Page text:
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Exercises 6, 7, and 8 in section 10.4 of Hodges' big model theory textbook contain an outline of a proof of the consistency of the following statement

There exists a countable first-order theory $T$ such that $T$ has no saturated models.

Call this statement $\mathrm{NSat}_\omega$ and call the analogous statement with no cardinality restriction $\mathrm{NSat}$.

The proof outlined by Hodges uses a result of Woodin's that it is consistent with $\mathrm{ZFC}$ that for every infinite cardinal $\kappa$, $2^\kappa=\kappa^{++}$, but he mentions that this result assumes some large cardinals and in particular 'a supercompact is more than enough'.

Are large cardinals necessary for this result? There are different meanings of a question like this but a typical formulation would be something like:

Does $\mathrm{ZFC}$ + 'there exists a transitive model of $\mathrm{ZFC}+\mathrm{NSat}_\omega$' prove the existence of transitive models of any typical large cardinal axiom? What about $\mathrm{ZFC}+\mathrm{NSat}$?

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Unless I'm missing something, if $\vert T\vert+\aleph_0<\kappa$ and $\kappa^+=2^\kappa$, then we can build a saturated model of $T$ of cardinality $2^\kappa$. So:

  • If we want a countable theory with no saturated model, we need GCH to fail everywhere.

  • If we want some theory with no saturated model, we need GCH to hold at most boundedly often.

And these principles have rather high consistency strength. A failure of GCH at a singular limit cardinal is in particular a failure of the Singular Cardinal Hypothesis, the failure of which is known to be equiconsistent with the existence of a $\kappa$ such that $o(\kappa)=\kappa^{++}$. So this gives a lower bound to both principles.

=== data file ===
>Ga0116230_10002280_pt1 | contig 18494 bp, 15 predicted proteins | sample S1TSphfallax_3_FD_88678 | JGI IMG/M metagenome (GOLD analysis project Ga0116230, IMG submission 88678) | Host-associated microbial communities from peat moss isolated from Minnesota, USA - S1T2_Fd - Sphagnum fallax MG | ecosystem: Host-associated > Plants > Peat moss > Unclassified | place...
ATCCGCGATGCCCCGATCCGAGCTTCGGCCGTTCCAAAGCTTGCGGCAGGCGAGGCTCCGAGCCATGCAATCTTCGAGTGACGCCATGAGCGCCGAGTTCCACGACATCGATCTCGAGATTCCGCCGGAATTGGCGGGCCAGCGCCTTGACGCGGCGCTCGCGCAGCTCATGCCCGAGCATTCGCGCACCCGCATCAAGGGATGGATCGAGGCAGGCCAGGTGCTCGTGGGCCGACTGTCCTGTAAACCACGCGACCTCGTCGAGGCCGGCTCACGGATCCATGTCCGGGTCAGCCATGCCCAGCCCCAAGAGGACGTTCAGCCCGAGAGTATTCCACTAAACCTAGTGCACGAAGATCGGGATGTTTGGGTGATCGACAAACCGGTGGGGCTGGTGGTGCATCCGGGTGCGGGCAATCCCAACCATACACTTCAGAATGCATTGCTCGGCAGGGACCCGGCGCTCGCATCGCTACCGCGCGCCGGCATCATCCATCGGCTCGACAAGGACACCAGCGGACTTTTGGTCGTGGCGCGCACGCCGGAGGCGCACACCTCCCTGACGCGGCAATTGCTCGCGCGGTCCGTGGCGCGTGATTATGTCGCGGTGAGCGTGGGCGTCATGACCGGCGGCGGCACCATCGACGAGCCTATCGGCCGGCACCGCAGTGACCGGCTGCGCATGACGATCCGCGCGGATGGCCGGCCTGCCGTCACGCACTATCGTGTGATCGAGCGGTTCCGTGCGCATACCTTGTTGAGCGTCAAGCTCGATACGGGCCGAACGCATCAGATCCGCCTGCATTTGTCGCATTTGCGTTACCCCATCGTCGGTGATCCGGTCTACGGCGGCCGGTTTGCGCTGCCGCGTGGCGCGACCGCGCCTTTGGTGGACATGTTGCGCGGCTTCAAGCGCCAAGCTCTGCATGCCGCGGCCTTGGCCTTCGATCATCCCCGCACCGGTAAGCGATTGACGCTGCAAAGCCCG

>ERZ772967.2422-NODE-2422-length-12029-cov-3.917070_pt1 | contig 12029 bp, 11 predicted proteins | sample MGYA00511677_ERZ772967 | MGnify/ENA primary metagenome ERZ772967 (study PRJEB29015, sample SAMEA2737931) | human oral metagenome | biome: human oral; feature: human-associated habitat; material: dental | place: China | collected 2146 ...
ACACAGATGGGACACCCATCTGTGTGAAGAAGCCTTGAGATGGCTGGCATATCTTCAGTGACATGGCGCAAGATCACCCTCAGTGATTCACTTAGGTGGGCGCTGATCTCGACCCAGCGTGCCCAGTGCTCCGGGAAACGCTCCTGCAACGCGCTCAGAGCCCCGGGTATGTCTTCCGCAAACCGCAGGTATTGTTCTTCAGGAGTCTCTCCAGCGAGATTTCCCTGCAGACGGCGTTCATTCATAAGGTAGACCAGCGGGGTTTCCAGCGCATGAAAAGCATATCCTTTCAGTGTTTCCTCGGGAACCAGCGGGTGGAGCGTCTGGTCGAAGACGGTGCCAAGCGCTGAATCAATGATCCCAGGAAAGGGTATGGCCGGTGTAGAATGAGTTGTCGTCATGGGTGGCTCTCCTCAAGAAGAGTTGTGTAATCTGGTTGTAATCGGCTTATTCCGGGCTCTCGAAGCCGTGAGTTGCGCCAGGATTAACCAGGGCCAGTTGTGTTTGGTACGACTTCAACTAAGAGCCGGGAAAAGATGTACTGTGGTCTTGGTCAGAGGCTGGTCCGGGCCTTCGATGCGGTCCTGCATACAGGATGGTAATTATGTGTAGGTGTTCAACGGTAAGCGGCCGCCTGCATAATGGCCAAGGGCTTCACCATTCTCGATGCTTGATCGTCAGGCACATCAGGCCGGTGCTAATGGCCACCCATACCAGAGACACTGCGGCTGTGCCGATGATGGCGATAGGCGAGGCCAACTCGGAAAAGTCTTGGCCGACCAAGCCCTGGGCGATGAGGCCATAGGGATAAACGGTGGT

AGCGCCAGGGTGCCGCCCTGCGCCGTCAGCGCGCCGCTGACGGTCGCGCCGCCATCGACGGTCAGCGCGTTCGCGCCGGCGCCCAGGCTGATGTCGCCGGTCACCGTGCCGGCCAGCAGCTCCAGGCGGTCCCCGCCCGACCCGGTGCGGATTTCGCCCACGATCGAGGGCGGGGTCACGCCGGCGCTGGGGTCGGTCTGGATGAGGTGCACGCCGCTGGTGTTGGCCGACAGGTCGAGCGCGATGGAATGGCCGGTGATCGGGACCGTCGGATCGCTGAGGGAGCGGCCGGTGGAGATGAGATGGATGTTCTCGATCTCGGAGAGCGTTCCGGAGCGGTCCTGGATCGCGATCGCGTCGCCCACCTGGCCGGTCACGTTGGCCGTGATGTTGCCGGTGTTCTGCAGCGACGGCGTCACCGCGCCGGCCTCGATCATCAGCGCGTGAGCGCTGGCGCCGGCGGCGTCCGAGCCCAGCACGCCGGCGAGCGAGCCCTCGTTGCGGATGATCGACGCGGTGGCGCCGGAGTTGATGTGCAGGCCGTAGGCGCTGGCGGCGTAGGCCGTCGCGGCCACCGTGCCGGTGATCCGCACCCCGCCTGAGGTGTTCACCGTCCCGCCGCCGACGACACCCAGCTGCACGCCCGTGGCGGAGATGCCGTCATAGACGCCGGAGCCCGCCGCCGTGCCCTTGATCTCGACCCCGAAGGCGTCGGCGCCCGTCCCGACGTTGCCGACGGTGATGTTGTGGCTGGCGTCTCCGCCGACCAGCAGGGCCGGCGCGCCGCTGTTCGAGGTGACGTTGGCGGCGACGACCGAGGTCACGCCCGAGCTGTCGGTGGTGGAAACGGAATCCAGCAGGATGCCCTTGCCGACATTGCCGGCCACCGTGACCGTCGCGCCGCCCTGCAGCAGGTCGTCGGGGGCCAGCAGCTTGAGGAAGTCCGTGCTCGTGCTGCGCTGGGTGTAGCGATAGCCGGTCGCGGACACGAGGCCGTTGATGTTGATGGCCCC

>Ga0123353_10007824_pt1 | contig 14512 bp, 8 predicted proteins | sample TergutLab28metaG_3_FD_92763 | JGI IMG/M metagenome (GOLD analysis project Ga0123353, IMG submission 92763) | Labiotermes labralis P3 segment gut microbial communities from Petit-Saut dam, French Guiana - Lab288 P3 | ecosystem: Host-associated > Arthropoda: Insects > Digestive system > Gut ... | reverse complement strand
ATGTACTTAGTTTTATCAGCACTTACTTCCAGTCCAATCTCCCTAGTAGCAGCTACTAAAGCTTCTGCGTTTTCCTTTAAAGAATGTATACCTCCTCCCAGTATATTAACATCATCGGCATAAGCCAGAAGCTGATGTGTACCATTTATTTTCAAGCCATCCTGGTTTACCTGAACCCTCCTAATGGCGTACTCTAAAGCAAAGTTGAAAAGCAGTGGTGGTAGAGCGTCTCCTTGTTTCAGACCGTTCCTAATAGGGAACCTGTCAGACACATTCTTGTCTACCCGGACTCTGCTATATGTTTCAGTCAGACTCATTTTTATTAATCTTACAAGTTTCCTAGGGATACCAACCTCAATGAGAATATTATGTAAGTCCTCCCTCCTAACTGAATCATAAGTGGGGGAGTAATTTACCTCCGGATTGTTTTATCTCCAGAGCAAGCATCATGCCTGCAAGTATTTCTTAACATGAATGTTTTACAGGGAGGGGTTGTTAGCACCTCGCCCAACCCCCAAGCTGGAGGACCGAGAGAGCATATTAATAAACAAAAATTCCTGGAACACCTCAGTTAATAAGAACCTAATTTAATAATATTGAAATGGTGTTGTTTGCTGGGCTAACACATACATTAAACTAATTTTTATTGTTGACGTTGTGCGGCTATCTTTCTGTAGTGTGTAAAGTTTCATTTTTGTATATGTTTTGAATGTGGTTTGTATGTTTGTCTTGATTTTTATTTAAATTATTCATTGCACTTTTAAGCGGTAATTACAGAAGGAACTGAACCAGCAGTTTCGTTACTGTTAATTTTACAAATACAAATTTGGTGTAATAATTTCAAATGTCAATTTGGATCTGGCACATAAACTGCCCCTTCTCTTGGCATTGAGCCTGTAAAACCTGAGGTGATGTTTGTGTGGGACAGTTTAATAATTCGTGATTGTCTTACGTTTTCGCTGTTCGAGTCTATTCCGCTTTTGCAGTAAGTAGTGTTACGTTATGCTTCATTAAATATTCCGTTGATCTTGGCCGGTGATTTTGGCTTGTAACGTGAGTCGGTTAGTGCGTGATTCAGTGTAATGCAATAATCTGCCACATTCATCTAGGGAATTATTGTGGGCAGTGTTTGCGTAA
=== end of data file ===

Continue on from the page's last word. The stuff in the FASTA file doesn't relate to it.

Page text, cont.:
A better analysis of the strength involved, at least for NSat (although I suspect they'll be identical), is this wonderful MSE answer by Andres Caicedo (in particular, my previous paragraph is just a rephrasing of his second-to-last paragraph). However, that's from a while ago, so more might be known now.

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  • $\begingroup$ That is larger than I was expecting. It seems it's actually equiconsistent with $2^\kappa = \kappa^{++}$. $\endgroup$ – James Hanson May 13 at 23:25
  • $\begingroup$ I have a followup question about the precise nature of the consistency result. If $\mathrm{GCH}$ fails everywhere do you get an inner model with large cardinals containing all of $2^{\aleph_0}$? $\endgroup$ – James Hanson May 13 at 23:40
  • $\begingroup$ @JamesHanson I would guess so, based on vague recollections of things Steel told me, but I'm not at all confident. You'd have to actually think about the process for building relevant inner models and seeing if you could modify it (if necessary) to accommodate all the reals; this might be easy but it's not something I know anything about. The process for building such inner models is not simple enough for me to just glance at and say anything with confidence; see e.g. Mitchell's original lower bound paper "On the singular cardinal hypothesis." $\endgroup$ – Noah Schweber May 13 at 23:54
  • $\begingroup$ What about for a single real? I want to be able to say in $\mathrm{ZFC}$ for a given countable theory $T$ either $T$ has a saturated model or there is an inner model $M$ containing $T$ in which $T$ has a saturated model. $\endgroup$ – James Hanson May 13 at 23:59
  • $\begingroup$ @JamesHanson If $r$ is a real, $L[r]$ satisfies $\mathsf{GCH}$,so letting $r$ be a real coding $T$, you have the result you suggest. $\endgroup$ – Andrés E. Caicedo May 14 at 0:08

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